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Removing steam radiator - will it unbalance system?

wannaknow Member Posts: 1
I own a condo in a 1920s 2-family near Boston; each unit has its own boiler and piping. The system is one-pipesteam cast iron radiators. Each room has a radiator, even our small entryway which is open to the living room has a 5-rib radiator which I think is an overkill for a 50-sf space. I would like to permanently remove the radiator in the entryway so that I can build a coat closet.

This radiator happens to be the furthest from the boiler, and right above where the main pipe turns back towards the boiler. The question is: would removing a radiator unbalance the steam system? What can be done to tune the system if it gets unbalanced?


  • Fred
    Fred Member Posts: 8,542
    Is the boiler already over-sized? What is the EDR rating on the boiler plate? Also, what is the total EDR of all the radiators in your apartment? What is the EDR of the one you want to remove? If we have this info, we can determine if removing that radiator will exerbate an already over-sized boiler, causing it to short cycle more than it might already does. When are you planning to do this work? You probably should have shut that radiator off during this past winter and noted how it affected the boiler operation. You can rebalance the remaining radiators by adjusting/changing the vents on them but if your boiler is going to be way over-sized, that has its own set of issues like short cycling and maybe a need to have a Pro with a combustion analyzer try to down fire the boiler a bit. It's all do-able though.
    JUGHNE Member Posts: 11,062
    I agree with Fred about the boiler is probably oversized and this is just another straw.
    But I would consider the comfort of the house. That rad was put there for a reason, maybe you have a better sealing front door than the original door and will not have as much of a draft into the living room. Often a small heat source like this is not noticed when it is on, but is missed when gone.

    I would somehow try to build around and over the radiator for coats.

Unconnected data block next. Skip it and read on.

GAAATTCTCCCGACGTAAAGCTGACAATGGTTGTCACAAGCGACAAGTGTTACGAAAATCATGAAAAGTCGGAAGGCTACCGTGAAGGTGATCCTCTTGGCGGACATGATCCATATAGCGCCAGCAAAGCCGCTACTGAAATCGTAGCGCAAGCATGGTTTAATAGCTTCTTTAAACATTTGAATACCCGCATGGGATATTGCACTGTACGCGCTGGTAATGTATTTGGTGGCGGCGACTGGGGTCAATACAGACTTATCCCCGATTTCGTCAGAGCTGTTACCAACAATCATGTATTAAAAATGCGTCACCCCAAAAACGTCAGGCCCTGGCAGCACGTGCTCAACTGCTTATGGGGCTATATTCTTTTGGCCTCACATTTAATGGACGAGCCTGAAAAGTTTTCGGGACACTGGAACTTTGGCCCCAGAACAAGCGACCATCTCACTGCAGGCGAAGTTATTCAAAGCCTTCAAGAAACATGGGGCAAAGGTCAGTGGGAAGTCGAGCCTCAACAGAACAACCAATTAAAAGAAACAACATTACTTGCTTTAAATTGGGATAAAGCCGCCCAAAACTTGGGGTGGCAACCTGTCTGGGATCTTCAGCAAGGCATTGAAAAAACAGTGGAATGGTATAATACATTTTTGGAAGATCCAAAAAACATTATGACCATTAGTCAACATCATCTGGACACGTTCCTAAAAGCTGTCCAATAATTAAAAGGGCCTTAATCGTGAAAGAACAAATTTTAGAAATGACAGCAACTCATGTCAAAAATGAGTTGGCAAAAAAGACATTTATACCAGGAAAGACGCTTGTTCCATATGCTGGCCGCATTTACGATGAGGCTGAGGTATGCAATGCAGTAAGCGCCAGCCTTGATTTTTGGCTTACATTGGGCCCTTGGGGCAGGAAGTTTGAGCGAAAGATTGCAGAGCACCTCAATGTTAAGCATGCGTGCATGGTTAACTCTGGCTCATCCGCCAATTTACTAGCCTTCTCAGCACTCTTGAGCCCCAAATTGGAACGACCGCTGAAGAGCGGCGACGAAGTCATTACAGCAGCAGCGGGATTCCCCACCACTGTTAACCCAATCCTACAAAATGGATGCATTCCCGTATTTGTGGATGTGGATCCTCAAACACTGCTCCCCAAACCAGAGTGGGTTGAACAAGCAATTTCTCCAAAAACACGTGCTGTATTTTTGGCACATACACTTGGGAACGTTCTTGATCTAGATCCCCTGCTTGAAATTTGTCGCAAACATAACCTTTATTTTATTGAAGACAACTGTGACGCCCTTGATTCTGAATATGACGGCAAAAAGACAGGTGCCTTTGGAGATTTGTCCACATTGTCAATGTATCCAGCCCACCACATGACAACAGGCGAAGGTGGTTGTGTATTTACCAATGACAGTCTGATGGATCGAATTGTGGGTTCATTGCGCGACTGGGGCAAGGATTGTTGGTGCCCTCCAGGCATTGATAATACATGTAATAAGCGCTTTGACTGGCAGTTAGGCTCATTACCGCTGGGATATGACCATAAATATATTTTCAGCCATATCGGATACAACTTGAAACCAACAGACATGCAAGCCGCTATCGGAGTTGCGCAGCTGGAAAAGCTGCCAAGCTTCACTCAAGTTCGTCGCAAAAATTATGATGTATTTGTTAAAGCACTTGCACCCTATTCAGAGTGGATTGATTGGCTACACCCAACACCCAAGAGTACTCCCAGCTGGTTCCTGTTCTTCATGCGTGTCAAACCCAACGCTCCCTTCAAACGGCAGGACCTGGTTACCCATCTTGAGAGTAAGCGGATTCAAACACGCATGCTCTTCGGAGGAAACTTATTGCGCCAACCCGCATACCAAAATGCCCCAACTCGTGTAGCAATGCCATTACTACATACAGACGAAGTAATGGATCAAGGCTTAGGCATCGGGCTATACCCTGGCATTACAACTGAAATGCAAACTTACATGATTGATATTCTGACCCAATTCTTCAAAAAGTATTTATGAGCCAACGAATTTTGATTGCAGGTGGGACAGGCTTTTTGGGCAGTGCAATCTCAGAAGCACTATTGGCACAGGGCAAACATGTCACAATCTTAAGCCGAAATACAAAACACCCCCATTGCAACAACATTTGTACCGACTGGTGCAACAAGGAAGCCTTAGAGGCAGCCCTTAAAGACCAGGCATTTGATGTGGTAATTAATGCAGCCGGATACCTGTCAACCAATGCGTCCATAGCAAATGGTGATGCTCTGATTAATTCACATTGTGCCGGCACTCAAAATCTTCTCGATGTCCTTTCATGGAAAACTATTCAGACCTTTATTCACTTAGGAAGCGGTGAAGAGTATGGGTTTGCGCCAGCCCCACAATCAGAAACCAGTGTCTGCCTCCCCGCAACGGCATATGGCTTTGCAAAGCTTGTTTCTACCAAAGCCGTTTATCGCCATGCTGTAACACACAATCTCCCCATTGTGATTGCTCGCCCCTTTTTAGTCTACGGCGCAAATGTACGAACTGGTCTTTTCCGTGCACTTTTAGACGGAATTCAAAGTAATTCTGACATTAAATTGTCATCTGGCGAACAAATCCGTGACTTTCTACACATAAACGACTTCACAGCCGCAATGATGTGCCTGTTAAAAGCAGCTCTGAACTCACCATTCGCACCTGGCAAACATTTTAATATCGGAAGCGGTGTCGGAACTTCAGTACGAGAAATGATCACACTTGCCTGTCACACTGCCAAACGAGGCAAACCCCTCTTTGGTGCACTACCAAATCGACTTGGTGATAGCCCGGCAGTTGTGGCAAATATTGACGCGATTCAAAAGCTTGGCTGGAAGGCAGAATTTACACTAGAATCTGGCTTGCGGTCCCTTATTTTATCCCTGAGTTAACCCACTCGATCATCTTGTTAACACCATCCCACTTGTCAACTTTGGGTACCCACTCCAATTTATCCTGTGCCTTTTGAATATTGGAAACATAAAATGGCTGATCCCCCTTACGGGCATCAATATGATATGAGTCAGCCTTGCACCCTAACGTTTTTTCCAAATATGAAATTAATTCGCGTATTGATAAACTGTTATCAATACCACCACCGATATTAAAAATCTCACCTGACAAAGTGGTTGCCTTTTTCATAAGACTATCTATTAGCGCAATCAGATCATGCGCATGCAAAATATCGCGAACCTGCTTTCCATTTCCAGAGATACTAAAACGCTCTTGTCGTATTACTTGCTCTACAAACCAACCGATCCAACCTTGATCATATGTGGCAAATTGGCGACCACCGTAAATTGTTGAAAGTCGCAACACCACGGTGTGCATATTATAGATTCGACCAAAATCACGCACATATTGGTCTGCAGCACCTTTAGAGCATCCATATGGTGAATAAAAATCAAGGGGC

• ChrisJ
    ChrisJ Member Posts: 15,700
    edited July 2015

    Can you post a picture of this radiator?
    If it's fairly small I doubt it will matter much one way or another. If it's a big 30-40sqft EDR, then it could cause pressure issues that would be better avoided.

    Can you also post pictures of your boiler as well as the piping around it?

    What main venting do you have? What venting do you have on all of the radiators and does the house heat evenly? Are any rooms overheating? Overheating rooms means increased heatloss in those spaces and that's never good.

    I'm willing to bet you can remove the radiator as you want and make 10 other improvements that will outweigh any negative removing the radiator will make.

    Single pipe quasi-vapor system. Typical operating pressure 0.14 - 0.43 oz. EcoSteam ES-20 Advanced Control for Residential Steam boilers. Rectorseal Steamaster water treatment
  • Lance
    Lance Member Posts: 270
    Try it and see if it works, if it doesn't, then put it back or look for an alternate solution. Most of the time you may never notice the difference. It is to your monetary advantage to see that the boiler matches the radiation and even better after the radiation matches the heat loss of the building. Biggest problem I see with very old one pipe systems are changes due to age that re-slope the pipes and radiators or controls fail. Not to mention the unprofessional remodeler building changes. This change however seems it may be worth it based on my interpretation of your story.
    Good luck,
  • j a_2
    j a_2 Member Posts: 1,801
    Agree, it's removable....